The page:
“We (Malpass and Modi) discussed the ways in which the financial sector can move forward. The Indian financial sector has made quite a bit of progress. It has made progress in terms of monitoring of assets, the bankruptcy process and deepening of the banking system.

“I am looking forward to encouraging progress in three primary areas — to allow growth of the banking sector, including the private sector; allow and encourage deepening of capital market bonds, mortgages; and the third is regulations for NBFCs which have grown in importance in the Indian financial system, but entails some risks.

India, Financial, Reforms
Malpass, who is on a three-day visit to India, earlier met Prime Minister Narendra Modi, Finance Minister Nirmala Sitharaman and members of the Niti Aayog and discussed financial sector reforms with them as well. Pixabay

“Having sound regulations for NBFCs, which is vital to India’s overall growth, will help India’s financial sector. Prime Minister Modi has the goal of a $5 trillion economy. That’s a powerful vision that needs to be assisted by innovations in the financial sector,” Malpass said during the media interaction.

The NBFCs have caused credit squeeze in the financial sector. Default in IL&FS bonds sparked a liquidity squeeze that spread to other NBFCs. It led to credit squeeze, over-leveraging, excessive concentration and massive mismatch between assets and liabilities. The government has since been observing the sector quite closely.

Malpass also called for more reforms to support growth.

“My prescription is that openness to reforms and innovations, and improvements in the government structures will allow for faster growth. India has undertaken important reforms in the last few years,” he noted.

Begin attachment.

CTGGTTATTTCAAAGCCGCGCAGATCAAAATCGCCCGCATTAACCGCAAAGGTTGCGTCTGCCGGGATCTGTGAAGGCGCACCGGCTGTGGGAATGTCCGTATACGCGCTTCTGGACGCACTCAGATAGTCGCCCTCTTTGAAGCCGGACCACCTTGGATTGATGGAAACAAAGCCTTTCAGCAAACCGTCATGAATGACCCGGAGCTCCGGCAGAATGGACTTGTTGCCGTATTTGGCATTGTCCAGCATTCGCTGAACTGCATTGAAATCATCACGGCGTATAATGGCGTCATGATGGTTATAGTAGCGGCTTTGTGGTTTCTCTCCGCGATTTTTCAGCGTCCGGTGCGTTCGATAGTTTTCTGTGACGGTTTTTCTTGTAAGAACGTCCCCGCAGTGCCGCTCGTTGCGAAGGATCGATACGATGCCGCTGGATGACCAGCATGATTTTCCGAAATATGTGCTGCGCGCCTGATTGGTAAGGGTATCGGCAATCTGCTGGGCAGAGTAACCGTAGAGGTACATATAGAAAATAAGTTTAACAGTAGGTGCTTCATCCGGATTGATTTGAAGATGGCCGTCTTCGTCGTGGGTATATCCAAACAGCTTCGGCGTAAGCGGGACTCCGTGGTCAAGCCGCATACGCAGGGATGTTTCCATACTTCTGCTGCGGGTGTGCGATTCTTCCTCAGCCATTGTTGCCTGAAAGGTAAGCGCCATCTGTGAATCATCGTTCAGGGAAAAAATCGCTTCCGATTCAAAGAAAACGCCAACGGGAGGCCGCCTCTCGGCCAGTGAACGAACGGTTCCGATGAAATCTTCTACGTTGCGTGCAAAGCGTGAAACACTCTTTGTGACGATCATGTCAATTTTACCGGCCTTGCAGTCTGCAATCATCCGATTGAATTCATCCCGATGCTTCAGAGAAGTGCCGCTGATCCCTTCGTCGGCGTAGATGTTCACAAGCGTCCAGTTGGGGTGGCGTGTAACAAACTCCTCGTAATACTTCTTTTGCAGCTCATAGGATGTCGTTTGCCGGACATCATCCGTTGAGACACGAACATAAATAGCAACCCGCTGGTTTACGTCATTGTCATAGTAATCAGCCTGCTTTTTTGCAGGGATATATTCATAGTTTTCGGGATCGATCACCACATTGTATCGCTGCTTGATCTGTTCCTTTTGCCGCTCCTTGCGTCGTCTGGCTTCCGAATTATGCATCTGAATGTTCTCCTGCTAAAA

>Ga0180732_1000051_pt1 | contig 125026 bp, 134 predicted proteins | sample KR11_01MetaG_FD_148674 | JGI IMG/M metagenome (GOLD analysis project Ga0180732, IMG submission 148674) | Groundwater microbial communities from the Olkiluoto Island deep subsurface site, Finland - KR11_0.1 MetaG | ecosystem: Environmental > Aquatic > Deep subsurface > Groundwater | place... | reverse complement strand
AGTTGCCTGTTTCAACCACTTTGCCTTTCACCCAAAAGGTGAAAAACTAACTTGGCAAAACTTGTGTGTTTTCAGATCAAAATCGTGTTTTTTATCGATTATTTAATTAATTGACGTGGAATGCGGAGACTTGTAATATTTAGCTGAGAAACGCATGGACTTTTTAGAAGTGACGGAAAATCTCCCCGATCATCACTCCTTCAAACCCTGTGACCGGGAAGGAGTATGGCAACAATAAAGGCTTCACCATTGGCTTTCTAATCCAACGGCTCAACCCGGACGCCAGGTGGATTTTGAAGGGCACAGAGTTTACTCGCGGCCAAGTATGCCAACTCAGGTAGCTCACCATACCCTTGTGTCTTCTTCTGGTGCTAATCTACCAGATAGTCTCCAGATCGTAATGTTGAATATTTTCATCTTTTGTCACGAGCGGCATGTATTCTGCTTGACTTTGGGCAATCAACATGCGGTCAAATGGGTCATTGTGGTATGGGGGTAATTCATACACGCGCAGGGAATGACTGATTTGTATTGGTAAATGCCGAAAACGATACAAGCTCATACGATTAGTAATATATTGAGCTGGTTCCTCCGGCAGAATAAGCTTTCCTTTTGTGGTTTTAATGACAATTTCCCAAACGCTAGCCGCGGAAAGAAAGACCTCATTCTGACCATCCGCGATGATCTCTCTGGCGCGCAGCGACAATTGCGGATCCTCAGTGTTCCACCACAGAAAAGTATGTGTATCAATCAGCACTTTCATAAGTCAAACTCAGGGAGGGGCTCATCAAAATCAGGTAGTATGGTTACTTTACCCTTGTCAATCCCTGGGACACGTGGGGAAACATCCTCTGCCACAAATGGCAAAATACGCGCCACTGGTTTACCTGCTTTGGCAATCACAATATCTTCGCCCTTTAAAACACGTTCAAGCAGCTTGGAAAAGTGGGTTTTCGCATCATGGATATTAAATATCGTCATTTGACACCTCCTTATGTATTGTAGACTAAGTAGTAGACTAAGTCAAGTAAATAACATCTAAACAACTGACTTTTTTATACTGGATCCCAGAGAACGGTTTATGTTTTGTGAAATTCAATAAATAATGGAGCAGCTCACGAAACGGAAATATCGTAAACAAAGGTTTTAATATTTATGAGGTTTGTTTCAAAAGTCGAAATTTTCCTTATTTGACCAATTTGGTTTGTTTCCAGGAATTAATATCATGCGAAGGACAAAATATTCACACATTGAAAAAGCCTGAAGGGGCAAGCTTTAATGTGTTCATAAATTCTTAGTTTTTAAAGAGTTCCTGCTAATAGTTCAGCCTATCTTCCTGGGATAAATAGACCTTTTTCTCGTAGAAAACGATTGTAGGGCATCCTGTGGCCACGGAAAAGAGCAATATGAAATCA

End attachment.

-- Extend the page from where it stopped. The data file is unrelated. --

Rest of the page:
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Replying to a query as to whether demonetisation has caused lower growth in India, the World Bank chief said, “Economists made lots of forecasts… They were saying India has been affected by the global environment and has slowed from the higher past growth rates and it is very much related to the slowdown in global growth.”

Recently the World Bank sharply cut India’s growth forecast for the current fiscal to 6 per cent, down from the 7.5 per cent forecast it made in April.

Malpass said the main policy challenge for the country is to address the sources of softening private consumption and the structural factors behind weak investment.

The World Bank President said that stronger courts, modern land management and land permits and enforcement of contracts will benefit India.

India, Financial, Reforms
We (Malpass and Modi) discussed the ways in which the financial sector can move forward. Pixabay

He also said that the possibility of setting up fast track courts for dispute resolution should be considered.

To modernise land management, India could digitise land records, which will facilitate quick transactions, he said.

Malpass also said that global trade uncertainty, Britain’s plans of leaving the European Union and the low investment rate in the world were among the factors affecting growth.

“I think what is to be done is to have better growth programmes country by country,” he said.

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Malpass said the World Bank will continue with the $6 billion lending target for India. Ninety-seven projects are currently being executed with loan assistance from the World Bank in India.

“The World Bank right now has 97 projects in India with a commitment of $24 billion. We expect the programmes to continue,” he said.

Praising the recent corporate tax cut, Malpass said, “India has taken a good step with the recent cut in corporate tax rate which will add to its growth.”

The government recently cut the effective corporate tax rate from 35 per cent to 25 per cent and those not availing any other incentive will have an effective tax rate of 22 per cent. (IANS)